2. Cook-Tench says:

    What a perfect and lovely summation of Christmas. It arrived just as I finished the last of the wine glasses. Thank you for sharing your gifts with us Charlotte. This is a beautiful post. Much love and good cheer to you and yours! Diane

    • Thanks Diane. I always reread everything and think, “ugh, why the hell didn’t you describe it better than that?? and with less typos??? and with more poetry? and unusual language? and wit???” The constant banter of an insecure “creative” person. So when someone like you says, “Well done,” I am momentarily soothed. It would be nice to outgrow this B.S.! And, right there, a New Year’s resolution was born. Have a GREAT holiday, dear Diane.

  3. sbaird says:

    Thank you so much for writing this beautiful encapsulation of the moments when the Christmas cleaning up of the kitchen commences. For the first time ever, it seemed, I sat at the table watching my youngest daughter doing all of the cleaning up of the dishes last evening. I felt as if the mantle was being passed and it was done with kindness, no hesitation, no grumblings. Of her own accord.

    • That is happening for me too, with my oldest Miss C., but not where dirty dishes are concerned! And not on Christmas. I sort of shoo people out of the kitchen. So far, this is a time I need…but I bet the time will come when I let someone else do it. I actually hate washing dishes. it just on Christmas that it makes me feel good…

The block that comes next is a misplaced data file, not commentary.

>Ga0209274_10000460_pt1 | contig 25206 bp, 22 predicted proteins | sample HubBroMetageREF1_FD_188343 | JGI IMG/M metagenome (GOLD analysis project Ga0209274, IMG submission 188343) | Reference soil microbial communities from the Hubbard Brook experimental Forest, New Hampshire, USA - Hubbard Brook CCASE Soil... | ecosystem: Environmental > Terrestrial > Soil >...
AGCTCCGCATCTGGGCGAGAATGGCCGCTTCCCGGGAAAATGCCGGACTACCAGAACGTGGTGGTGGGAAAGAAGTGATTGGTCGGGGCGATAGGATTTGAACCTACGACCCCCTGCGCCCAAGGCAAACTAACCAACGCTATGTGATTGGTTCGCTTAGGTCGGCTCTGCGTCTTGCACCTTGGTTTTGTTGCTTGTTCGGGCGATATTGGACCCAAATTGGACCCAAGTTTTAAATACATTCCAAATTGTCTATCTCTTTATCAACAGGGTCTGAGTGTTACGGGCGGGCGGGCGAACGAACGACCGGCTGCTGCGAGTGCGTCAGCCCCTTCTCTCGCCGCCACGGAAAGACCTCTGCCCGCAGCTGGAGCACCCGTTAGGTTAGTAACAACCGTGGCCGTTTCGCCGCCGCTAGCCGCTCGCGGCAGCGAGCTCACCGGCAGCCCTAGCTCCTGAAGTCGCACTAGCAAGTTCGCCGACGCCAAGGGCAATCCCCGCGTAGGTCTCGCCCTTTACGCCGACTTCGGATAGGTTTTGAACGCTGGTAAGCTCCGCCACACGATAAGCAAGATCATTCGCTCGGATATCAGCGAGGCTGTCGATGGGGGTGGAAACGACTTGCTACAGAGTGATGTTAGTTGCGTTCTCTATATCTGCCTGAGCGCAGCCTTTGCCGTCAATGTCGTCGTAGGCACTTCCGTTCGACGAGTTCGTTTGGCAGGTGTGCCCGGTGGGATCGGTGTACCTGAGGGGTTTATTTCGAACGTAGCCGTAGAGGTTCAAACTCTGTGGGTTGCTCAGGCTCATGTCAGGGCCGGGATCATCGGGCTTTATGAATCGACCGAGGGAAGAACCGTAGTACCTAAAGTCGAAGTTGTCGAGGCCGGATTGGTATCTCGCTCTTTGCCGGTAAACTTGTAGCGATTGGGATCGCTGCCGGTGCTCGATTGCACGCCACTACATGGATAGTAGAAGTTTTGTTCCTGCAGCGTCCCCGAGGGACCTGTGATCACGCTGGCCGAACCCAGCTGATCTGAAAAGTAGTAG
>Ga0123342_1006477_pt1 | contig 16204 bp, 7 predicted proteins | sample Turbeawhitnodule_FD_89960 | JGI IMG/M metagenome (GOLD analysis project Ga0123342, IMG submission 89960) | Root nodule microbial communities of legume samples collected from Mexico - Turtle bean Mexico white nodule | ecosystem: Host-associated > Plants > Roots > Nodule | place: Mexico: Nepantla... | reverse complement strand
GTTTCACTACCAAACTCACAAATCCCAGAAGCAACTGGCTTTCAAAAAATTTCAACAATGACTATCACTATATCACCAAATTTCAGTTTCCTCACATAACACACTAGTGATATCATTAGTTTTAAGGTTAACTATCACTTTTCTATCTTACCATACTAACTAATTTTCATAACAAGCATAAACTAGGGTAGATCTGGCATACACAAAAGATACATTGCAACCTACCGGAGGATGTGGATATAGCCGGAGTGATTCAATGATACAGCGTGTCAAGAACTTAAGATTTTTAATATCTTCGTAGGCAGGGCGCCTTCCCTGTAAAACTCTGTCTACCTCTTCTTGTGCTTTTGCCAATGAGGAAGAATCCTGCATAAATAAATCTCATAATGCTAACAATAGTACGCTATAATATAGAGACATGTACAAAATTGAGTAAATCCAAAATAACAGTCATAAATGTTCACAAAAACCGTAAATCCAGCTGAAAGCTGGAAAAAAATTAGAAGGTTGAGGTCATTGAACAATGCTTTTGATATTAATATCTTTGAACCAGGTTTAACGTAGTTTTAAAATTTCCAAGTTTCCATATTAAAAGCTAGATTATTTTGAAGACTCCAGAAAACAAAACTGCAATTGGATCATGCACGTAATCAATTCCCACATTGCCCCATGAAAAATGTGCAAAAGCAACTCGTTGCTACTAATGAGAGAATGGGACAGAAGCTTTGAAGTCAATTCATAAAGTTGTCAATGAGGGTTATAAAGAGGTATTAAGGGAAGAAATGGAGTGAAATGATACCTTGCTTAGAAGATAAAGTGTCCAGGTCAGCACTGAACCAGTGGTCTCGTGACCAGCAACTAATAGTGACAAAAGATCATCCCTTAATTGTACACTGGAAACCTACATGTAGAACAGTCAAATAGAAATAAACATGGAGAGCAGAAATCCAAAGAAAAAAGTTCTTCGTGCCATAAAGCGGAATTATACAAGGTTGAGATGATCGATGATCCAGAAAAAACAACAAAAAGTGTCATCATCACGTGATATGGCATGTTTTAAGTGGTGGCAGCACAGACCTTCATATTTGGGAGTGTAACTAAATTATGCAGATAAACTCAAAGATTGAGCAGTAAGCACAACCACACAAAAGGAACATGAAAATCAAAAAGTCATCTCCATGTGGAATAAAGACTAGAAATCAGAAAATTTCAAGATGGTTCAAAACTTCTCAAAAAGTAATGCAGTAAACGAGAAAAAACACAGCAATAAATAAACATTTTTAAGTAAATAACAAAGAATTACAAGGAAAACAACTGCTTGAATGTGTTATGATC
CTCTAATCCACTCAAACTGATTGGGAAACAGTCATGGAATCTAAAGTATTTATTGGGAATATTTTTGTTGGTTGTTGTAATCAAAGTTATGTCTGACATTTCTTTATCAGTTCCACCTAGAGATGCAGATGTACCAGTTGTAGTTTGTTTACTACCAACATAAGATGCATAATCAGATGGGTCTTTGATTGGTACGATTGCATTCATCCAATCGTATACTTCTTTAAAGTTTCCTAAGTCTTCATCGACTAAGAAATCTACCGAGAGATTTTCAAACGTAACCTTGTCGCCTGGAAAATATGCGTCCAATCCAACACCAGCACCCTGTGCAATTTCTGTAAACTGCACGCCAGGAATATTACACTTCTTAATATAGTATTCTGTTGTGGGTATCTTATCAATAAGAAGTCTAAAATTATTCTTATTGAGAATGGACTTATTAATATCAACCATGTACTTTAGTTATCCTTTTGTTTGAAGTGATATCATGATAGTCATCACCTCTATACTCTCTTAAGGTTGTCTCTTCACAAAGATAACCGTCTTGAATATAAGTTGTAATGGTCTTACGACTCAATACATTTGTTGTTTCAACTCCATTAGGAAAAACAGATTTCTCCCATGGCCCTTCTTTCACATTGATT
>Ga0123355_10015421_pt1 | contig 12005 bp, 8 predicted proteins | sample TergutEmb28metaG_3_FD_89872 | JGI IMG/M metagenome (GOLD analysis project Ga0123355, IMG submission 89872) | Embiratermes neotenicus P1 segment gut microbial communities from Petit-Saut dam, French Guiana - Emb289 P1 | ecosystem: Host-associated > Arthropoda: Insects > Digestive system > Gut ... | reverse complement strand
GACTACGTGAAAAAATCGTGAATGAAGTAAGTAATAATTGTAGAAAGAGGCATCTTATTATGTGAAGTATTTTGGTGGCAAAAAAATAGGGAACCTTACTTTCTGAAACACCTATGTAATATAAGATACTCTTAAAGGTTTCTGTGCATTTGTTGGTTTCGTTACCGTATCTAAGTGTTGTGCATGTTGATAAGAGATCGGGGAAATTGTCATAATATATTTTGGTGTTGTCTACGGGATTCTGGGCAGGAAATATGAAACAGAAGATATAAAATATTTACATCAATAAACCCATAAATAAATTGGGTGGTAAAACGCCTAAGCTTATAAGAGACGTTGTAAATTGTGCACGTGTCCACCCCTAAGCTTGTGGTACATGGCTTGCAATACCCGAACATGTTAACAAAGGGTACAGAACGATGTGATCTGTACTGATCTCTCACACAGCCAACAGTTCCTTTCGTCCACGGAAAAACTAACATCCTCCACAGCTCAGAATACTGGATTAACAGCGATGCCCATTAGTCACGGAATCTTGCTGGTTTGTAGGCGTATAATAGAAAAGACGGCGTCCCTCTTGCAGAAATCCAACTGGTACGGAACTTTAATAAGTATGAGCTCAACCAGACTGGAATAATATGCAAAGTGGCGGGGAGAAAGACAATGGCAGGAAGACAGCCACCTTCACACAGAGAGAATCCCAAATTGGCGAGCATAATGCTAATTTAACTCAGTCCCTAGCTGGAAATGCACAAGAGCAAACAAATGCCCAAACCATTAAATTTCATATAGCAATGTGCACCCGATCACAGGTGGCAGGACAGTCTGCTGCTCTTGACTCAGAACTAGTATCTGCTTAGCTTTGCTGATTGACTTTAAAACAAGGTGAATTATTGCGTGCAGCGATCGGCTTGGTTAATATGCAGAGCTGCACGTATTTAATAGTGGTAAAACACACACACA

4. cecilia says:

    I HATE Dishes, but I hate american paper plates even more and have NEVER had one in the house. So dishes i have. For my 50th birthday JOhn gave me a dishwasher. . My grandmother hated washing dishes too . she washed dishes so fast that the dish DRYER ended up wiping them clean, and if you sent a dish back for more washing there would be MURDER in her eyes, she was short and pretty, my grandmother but she was a born Killer. My mother and father never did dishes, Mum always said that this is why she gave birh to children, so that they could do the dishes and we did. Standing on chairs at the beginning.. My Mother never touched a dirty dish. We worked in shifts the: before dinner dish doers and the: after dinner dish doers .Though she did clean up as she cooked, which was a good thing, though to tell you the truth she did not do terribly much cooking either once we were tall enough to reach the stove and then she got sick.. But we were already trained. But your dishwashing sounded like such a peaceful time. I like that! Did you have music on? a talking book? I am glad you had a good day though.. love love c